Have you ever been told that you are the strictest mom or dad in the world? Is this a good thing or a bad thing? Are you protecting your child or stifling their growth and independence? Do you struggle with finding the right balance?
Though they may not be able to name them, both kids and parents are aware that there are NEGOTIABLE and NON-NEGOTIABLE issues and rules.
Negotiable issues and rules are those things that you as a parent are, within reasonable limits, willing to compromise on.
Issues that often fall under this category include:
- Household Responsibilities
- Personal behaviors like music or clothes
- How teens spend their free time
Specific examples of the types of things that might be negotiable include: neatness of bedrooms, clothing choices, hairstyle, curfew, when and where homework is done, limitations on media usage. A negotiable rule or issue doesn’t mean that your child has free rein to do what he or she pleases. It simply means that the decision is a joint one to be negotiated between you and your child.
Non-negotiable issues and rules are those things that have the potential to cause harm to your child or others or are at odds with strongly held family values. Although such rules may be firm, it is still important that parents explain the reasoning behind them and be open to hearing the teen’s perspective. This can provide a great opportunity to not only convey rules but to help your child understand the values and concerns that are behind them.
Issues that often fall under the non-negotiable category include:
- Issues of physical or emotional safety – This includes everything from behavior that leads to risk of injury or poor health to exposure to things before they are developmentally appropriate.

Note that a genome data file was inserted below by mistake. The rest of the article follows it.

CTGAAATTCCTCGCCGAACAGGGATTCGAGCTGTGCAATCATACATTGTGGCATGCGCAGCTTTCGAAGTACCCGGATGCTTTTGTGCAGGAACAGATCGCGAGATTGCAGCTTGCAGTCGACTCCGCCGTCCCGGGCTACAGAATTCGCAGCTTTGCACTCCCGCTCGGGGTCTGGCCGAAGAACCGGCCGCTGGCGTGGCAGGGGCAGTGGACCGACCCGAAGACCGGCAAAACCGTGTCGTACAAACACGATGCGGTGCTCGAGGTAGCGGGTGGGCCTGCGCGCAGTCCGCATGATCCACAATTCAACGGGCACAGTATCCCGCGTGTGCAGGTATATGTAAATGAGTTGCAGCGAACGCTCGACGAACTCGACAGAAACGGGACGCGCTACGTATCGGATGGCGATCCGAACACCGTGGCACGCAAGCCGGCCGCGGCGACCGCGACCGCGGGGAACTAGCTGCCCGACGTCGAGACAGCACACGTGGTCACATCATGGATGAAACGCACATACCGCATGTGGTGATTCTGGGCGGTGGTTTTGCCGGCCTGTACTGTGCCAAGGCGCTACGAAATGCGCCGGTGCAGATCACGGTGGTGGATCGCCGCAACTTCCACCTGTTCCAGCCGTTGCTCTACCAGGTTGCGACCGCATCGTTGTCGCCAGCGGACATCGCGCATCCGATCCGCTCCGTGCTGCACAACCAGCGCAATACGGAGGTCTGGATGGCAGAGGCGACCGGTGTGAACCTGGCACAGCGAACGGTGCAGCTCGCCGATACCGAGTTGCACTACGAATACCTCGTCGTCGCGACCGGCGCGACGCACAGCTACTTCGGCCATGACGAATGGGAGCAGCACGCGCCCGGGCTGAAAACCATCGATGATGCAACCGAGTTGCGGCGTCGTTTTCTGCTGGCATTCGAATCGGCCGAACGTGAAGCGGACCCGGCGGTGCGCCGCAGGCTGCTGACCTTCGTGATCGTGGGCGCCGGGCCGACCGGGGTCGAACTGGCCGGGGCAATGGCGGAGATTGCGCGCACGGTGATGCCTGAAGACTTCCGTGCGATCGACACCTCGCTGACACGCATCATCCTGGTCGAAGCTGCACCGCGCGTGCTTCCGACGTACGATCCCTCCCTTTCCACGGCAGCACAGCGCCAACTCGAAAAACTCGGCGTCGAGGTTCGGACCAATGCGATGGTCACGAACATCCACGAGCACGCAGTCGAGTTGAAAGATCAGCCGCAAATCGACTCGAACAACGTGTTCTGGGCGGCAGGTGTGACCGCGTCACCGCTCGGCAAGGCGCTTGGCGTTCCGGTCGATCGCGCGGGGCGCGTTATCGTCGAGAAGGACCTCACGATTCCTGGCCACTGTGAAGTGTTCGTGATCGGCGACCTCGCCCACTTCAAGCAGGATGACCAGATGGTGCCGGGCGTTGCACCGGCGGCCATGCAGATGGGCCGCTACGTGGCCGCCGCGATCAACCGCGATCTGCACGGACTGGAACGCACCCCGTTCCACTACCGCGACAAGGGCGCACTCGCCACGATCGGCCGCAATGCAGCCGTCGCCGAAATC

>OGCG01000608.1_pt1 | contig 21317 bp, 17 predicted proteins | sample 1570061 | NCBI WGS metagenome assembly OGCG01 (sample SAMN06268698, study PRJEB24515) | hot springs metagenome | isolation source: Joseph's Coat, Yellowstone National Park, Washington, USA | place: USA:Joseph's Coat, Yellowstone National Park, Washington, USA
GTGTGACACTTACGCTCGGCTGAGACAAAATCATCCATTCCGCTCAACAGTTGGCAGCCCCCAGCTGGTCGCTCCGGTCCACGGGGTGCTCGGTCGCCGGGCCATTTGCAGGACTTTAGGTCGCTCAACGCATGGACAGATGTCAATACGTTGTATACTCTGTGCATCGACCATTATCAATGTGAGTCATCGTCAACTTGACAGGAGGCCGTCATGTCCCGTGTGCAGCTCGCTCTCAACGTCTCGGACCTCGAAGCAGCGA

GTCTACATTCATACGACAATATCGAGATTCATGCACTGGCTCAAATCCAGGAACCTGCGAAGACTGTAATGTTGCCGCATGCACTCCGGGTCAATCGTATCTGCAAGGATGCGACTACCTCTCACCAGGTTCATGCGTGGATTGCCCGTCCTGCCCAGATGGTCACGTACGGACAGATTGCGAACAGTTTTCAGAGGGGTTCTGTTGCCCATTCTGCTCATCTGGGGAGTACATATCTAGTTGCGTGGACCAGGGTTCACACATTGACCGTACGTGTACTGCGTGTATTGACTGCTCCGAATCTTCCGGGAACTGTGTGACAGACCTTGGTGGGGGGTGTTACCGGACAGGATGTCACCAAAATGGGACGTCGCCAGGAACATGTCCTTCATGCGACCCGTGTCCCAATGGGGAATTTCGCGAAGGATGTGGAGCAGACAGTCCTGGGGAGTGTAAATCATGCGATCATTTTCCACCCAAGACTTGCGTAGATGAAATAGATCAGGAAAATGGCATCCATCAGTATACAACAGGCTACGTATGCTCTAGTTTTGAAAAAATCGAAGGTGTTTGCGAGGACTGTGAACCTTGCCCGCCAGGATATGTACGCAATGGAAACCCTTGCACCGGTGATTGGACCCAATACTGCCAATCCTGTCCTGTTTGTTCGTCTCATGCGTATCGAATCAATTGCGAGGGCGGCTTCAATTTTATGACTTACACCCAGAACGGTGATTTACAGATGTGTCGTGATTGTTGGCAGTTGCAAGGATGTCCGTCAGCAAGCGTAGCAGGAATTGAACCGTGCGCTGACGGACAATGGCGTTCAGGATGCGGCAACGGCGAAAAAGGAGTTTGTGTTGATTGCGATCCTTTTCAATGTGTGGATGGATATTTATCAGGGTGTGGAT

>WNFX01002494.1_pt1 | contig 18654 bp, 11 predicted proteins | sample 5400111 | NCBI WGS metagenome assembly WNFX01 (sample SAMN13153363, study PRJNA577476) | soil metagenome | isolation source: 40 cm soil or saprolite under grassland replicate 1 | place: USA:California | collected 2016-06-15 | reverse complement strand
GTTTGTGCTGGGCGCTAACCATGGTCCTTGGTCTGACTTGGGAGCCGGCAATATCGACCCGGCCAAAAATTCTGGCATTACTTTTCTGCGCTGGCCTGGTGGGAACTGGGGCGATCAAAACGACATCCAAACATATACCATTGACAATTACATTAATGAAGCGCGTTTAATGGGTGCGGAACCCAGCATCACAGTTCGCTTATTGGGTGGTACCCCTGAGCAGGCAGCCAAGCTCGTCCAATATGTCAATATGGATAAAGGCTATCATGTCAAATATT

- Behavior that disrespects themselves or others – This includes things such as deliberate rudeness and inconsiderate behavior, damaging or taking others’ possessions without permission, portraying themselves or allowing others to portray them in a negative manner. (Digital devices can be a great source of risk in this arena. Consider Facebook or sexting.)
- Strongly held family values — While this category is the most likely to vary from family to family, some examples include attending family and religious gatherings, not using obscene language, and rules about sexual conduct.
The types of things that might be non-negotiable could include: school performance, no tattoos, no hitting, no alcohol use before age 21.
The interesting thing to keep in mind is that, as your child gets older, non-negotiable issues will (or should) increasingly become negotiable ones. Your goal should be that by the time your child exits adolescence and enters young adulthood, all issues will gradually become negotiable ones and will ultimately be your young adult child’s decisions.
Early adolescence is the time to clearly identify for yourself and your teen what is negotiable and what is non-negotiable and make those issues explicit. This does not mean that there won’t be conflict around those issues. Such conflict is very healthy as it can clarify which type of rule you are invoking, teach teens negotiating skills and signal to you that it may be time to begin to loosen up. Though all that will probably not help you to feel better when you are in the thick of it. Still, as my own strict mother used to say, “Parenting is not a popularity contest.
We’d like to hear your thoughts in the comments below.
What are some of your non-negotiable issues? Your negotiable issues?
Are there any that you have changed from one category to another due to time or circumstance?
What are some of the techniques that you use to protect your child and yet encourage independence? Do you have any stories about how they have worked or not worked?
Article by Becky Mather
Becky is an Outreach Specialist for the University of Wisconsin Cooperative Extension at the University of Wisconsin-Madison. Much of her work centers on parenting education and adolescent development. She and her husband are the parents of two young adults and a pre-adolescent. Becky is a Certified Family Life Educator.